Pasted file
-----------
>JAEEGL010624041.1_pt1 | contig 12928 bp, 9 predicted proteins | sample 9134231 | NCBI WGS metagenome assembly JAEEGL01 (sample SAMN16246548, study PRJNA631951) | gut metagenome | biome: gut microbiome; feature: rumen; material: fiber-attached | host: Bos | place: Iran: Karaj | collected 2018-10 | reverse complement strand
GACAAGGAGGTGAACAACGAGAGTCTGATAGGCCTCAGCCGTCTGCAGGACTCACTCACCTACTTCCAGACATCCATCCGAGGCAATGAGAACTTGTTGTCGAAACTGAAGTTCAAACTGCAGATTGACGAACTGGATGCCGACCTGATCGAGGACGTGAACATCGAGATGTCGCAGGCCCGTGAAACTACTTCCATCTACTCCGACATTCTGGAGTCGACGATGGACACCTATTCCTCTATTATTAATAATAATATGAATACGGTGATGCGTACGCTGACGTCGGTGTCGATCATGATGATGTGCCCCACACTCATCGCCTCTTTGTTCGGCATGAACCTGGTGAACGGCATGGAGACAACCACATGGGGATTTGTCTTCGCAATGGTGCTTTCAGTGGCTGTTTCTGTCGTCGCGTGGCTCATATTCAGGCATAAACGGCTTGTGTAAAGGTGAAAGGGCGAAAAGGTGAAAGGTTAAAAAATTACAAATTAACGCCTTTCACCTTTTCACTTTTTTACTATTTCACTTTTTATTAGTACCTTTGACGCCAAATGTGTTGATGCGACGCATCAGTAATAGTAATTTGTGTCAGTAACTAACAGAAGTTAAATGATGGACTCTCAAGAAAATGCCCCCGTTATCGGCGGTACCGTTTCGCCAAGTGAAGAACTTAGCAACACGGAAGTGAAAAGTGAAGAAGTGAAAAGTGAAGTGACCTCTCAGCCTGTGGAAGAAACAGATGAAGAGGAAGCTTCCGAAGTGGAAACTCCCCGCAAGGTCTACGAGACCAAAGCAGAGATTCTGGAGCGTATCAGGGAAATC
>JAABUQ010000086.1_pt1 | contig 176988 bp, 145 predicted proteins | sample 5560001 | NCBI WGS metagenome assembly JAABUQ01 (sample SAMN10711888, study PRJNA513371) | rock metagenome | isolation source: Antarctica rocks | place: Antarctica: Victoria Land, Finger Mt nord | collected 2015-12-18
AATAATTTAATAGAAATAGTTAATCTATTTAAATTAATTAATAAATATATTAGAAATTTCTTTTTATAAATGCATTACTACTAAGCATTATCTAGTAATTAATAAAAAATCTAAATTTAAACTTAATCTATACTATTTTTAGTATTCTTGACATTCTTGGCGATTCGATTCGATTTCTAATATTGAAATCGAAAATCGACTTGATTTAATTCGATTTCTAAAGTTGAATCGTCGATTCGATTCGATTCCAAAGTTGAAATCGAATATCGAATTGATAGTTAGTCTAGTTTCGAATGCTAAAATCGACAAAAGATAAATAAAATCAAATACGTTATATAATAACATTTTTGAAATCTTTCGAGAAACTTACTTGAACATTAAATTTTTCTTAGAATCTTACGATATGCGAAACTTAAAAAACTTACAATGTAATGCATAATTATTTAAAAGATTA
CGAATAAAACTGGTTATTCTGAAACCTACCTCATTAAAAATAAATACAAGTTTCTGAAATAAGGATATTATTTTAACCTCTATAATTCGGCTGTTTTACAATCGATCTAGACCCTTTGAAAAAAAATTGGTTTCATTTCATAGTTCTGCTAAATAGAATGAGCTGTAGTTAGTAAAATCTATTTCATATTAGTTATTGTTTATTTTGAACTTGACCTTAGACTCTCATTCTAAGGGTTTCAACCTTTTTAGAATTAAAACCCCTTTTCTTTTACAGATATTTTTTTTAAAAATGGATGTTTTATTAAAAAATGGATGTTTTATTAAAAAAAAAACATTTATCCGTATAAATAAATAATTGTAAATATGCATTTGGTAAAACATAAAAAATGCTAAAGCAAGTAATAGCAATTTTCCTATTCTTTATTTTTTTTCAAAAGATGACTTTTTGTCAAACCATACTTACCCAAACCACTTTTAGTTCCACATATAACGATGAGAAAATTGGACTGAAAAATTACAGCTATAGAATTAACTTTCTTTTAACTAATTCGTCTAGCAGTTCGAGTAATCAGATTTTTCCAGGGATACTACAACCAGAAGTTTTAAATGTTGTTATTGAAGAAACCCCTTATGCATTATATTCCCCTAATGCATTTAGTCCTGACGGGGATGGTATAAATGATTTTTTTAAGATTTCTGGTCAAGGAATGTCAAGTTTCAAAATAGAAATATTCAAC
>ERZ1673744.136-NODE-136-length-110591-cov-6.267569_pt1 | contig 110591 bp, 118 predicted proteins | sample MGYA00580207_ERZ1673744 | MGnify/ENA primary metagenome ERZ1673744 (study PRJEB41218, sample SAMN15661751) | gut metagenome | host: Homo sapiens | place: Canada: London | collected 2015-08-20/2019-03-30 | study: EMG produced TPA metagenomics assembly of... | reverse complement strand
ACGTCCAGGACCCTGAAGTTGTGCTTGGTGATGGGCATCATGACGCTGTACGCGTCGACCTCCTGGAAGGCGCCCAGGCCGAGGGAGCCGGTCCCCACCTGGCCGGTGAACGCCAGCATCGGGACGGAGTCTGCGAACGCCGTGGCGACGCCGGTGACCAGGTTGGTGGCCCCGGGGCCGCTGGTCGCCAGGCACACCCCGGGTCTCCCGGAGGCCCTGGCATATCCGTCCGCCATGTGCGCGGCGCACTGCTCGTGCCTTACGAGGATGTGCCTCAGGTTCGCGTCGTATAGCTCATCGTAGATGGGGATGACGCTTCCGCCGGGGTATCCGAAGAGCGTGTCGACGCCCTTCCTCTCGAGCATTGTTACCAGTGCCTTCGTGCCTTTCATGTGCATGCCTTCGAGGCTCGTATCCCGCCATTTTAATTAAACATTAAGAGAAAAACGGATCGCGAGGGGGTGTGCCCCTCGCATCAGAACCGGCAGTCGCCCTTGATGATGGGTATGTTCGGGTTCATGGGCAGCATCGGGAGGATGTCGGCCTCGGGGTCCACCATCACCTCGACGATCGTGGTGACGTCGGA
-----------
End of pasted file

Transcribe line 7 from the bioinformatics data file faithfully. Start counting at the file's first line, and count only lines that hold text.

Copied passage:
ACGTCCAGGACCCTGAAGTTGTGCTTGGTGATGGGCATCATGACGCTGTACGCGTCGACCTCCTGGAAGGCGCCCAGGCCGAGGGAGCCGGTCCCCACCTGGCCGGTGAACGCCAGCATCGGGACGGAGTCTGCGAACGCCGTGGCGACGCCGGTGACCAGGTTGGTGGCCCCGGGGCCGCTGGTCGCCAGGCACACCCCGGGTCTCCCGGAGGCCCTGGCATATCCGTCCGCCATGTGCGCGGCGCACTGCTCGTGCCTTACGAGGATGTGCCTCAGGTTCGCGTCGTATAGCTCATCGTAGATGGGGATGACGCTTCCGCCGGGGTATCCGAAGAGCGTGTCGACGCCCTTCCTCTCGAGCATTGTTACCAGTGCCTTCGTGCCTTTCATGTGCATGCCTTCGAGGCTCGTATCCCGCCATTTTAATTAAACATTAAGAGAAAAACGGATCGCGAGGGGGTGTGCCCCTCGCATCAGAACCGGCAGTCGCCCTTGATGATGGGTATGTTCGGGTTCATGGGCAGCATCGGGAGGATGTCGGCCTCGGGGTCCACCATCACCTCGACGATCGTGGTGACGTCGGA